Snakes are incredible animals.
- They don’t have eyelids
- Their jaws are so flexible that they can eat prey much larger than their head
- And snakes actually have ears, it’s just that we can’t see them
However the Australian File Snake is different yet again.
Not only can it hold its breath for 40 minutes, this snake can eat a whole fish (up to twice the size of its girth) in just 15 seconds.
It’s named after its file textured skin which helps it to hold its prey. Most water snakes predate on much smaller fish compared to their body size, which they latch on to with their teeth and gulp down in a few swallows, or use venom to still the prey. Instead this snake has corned the larger fish market, by coiling its body around the food and using its skin’s file grip so that the fish can’t get away.
Last week we caught up with Keeper Stuart during feed time. It’s difficult to believe that this shy snake could eat in such a hurry until you see it for yourself.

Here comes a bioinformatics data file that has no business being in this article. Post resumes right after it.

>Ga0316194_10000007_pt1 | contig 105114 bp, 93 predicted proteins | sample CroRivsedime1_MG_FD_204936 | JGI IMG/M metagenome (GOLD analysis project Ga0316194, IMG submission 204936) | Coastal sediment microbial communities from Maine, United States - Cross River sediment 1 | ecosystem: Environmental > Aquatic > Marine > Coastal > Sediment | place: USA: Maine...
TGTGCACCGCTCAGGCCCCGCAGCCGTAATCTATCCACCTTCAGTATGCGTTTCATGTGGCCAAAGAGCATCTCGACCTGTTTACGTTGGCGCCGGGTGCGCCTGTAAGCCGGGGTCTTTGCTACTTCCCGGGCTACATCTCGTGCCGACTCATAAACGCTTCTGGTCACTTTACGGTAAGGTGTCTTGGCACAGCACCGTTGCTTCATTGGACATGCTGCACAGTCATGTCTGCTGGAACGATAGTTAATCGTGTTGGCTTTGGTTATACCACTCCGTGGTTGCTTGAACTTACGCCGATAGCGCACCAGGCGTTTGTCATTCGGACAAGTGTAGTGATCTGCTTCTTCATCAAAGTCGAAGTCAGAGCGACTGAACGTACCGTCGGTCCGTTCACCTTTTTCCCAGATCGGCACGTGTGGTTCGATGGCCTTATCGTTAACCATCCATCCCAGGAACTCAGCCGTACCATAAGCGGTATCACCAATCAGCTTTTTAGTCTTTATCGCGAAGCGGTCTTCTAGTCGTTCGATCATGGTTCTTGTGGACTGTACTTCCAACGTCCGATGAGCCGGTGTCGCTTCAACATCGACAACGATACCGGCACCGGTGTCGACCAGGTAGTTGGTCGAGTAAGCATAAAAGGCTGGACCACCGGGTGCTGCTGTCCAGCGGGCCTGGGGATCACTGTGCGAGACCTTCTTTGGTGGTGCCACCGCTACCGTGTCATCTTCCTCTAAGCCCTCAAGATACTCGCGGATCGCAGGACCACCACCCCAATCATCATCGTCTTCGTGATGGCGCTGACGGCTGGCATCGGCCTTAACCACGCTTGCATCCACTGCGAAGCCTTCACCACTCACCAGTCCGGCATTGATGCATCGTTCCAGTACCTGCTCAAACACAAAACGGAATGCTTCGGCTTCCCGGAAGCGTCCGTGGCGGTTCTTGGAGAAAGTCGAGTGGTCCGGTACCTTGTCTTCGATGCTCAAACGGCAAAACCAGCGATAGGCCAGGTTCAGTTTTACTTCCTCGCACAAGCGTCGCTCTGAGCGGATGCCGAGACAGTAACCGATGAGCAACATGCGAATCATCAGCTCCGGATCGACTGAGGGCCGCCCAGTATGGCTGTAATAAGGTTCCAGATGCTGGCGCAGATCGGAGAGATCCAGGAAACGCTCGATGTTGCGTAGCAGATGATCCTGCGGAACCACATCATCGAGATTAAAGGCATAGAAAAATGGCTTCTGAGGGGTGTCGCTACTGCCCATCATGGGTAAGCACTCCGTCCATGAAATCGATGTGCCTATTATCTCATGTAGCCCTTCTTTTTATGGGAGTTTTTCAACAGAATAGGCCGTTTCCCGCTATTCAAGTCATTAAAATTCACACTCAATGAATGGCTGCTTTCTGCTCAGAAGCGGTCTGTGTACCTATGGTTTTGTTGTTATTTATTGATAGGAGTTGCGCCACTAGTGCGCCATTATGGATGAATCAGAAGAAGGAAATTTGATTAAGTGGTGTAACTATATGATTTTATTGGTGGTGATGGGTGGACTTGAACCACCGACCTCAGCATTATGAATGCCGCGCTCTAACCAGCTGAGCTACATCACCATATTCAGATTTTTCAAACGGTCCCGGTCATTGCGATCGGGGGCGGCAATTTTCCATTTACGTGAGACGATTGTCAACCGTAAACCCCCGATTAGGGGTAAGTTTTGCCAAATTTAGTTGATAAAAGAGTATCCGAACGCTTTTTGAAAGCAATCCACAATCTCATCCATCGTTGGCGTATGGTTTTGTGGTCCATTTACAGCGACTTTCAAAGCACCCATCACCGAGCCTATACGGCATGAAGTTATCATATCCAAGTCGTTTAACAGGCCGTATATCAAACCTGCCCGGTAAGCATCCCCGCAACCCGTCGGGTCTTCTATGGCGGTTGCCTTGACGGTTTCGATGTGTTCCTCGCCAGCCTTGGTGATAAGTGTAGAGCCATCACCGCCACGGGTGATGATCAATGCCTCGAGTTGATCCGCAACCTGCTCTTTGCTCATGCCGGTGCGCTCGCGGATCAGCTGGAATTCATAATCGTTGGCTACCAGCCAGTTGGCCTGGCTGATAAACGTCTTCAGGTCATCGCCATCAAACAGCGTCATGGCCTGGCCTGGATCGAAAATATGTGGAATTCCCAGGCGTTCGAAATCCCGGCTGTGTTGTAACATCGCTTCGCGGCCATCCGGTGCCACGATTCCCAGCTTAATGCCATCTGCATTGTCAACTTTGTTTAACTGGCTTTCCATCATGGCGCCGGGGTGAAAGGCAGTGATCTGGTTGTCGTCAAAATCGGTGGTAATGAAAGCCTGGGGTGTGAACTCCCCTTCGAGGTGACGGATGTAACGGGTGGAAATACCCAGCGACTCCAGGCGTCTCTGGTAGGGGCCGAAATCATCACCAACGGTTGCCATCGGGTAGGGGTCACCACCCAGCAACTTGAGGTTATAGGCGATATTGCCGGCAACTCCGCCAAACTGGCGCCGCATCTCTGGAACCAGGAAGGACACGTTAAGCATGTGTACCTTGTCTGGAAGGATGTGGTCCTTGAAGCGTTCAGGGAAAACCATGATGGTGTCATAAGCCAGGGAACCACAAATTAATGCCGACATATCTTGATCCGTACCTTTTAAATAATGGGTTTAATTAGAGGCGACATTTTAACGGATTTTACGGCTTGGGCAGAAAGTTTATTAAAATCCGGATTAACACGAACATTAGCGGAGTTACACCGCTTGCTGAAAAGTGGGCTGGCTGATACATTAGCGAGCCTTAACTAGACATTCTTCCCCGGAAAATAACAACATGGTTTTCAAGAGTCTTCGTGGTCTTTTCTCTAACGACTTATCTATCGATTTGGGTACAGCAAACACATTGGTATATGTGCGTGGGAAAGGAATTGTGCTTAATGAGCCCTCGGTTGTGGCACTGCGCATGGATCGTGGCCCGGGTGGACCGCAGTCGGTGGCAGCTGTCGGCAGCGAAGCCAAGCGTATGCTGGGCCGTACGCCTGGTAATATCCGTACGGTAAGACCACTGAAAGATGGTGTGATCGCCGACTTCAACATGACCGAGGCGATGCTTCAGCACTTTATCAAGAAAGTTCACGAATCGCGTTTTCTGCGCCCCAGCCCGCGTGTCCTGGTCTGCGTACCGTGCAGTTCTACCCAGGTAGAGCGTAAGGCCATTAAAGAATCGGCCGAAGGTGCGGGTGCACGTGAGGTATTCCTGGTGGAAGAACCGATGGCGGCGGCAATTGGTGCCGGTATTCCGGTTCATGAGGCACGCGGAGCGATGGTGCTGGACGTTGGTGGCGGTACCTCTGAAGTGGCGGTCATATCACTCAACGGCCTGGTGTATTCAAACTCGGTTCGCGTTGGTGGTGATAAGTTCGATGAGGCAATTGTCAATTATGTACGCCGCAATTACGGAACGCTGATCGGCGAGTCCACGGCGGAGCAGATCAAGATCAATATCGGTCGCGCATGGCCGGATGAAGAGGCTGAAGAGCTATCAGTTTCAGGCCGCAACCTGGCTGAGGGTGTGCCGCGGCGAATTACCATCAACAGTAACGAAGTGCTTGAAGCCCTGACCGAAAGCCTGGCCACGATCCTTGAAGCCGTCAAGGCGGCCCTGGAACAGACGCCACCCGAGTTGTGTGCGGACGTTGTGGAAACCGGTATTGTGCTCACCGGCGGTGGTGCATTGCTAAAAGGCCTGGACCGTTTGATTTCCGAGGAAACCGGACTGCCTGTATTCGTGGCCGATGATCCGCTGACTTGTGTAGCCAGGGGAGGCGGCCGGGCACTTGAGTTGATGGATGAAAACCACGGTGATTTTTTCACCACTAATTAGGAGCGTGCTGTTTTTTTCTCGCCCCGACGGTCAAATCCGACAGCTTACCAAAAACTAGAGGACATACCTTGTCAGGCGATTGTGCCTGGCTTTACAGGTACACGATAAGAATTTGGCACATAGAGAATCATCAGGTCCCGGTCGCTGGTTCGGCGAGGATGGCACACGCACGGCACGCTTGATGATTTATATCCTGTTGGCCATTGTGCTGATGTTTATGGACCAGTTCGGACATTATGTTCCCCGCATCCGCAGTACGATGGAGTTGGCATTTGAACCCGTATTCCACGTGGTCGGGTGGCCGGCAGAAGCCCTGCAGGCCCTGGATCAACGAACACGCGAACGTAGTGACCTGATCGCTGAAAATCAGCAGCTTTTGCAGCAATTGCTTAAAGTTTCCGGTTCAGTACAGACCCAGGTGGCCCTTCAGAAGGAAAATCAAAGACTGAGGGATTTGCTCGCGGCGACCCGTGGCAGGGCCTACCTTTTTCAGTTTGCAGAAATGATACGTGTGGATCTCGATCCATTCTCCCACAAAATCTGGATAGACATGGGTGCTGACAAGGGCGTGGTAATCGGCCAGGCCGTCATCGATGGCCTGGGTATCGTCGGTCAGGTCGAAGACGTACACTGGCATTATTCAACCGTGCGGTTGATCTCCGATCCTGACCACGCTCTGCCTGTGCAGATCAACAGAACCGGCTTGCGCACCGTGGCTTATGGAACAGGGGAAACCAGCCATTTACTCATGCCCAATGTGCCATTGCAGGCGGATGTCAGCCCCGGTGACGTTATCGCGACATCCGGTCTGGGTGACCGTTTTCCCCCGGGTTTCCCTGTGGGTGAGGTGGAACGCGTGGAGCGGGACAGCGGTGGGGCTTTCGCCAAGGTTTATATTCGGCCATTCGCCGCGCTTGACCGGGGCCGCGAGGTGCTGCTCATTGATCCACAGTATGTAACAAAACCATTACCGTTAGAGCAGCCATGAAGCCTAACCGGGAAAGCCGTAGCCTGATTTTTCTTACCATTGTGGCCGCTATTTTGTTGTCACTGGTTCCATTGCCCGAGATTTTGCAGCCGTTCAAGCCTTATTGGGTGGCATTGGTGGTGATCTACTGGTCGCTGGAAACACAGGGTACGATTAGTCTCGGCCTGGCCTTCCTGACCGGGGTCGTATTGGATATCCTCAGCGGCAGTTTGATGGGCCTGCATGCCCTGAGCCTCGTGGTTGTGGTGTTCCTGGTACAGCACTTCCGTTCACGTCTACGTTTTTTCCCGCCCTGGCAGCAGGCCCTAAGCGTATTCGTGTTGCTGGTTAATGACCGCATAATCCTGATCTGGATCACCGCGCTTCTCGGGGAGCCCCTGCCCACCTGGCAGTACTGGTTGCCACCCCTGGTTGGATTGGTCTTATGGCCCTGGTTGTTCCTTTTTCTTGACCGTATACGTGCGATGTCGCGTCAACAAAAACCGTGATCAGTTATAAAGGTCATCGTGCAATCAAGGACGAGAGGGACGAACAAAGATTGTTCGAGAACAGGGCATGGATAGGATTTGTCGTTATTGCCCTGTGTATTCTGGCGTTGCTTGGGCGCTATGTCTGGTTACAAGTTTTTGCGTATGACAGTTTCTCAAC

Of course our keepers never feed out animals live, so Stuart moves the food around, mimicking the movement of live fish to get the attention of the snake.
This species of snake is not designed to be on land. They do venture through mangrove roots or rest on water banks, but they’d never be further away than a split second from water to easily get back to the safety of the environment they are designed for.
Stuart describes the snake as being like a wet rag when it’s out of water. They’ve evolved with the buoyancy of water to support them and hence have no muscle tone to push against gravity.
Next time you’re at the Zoo, visit our two Australian File at Reptile World (map reference xx).
Taronga Zoo, Media Relations
(02) 9978 4606
Taronga Western Plains Zoo, Media Relations
(02) 6881 1400
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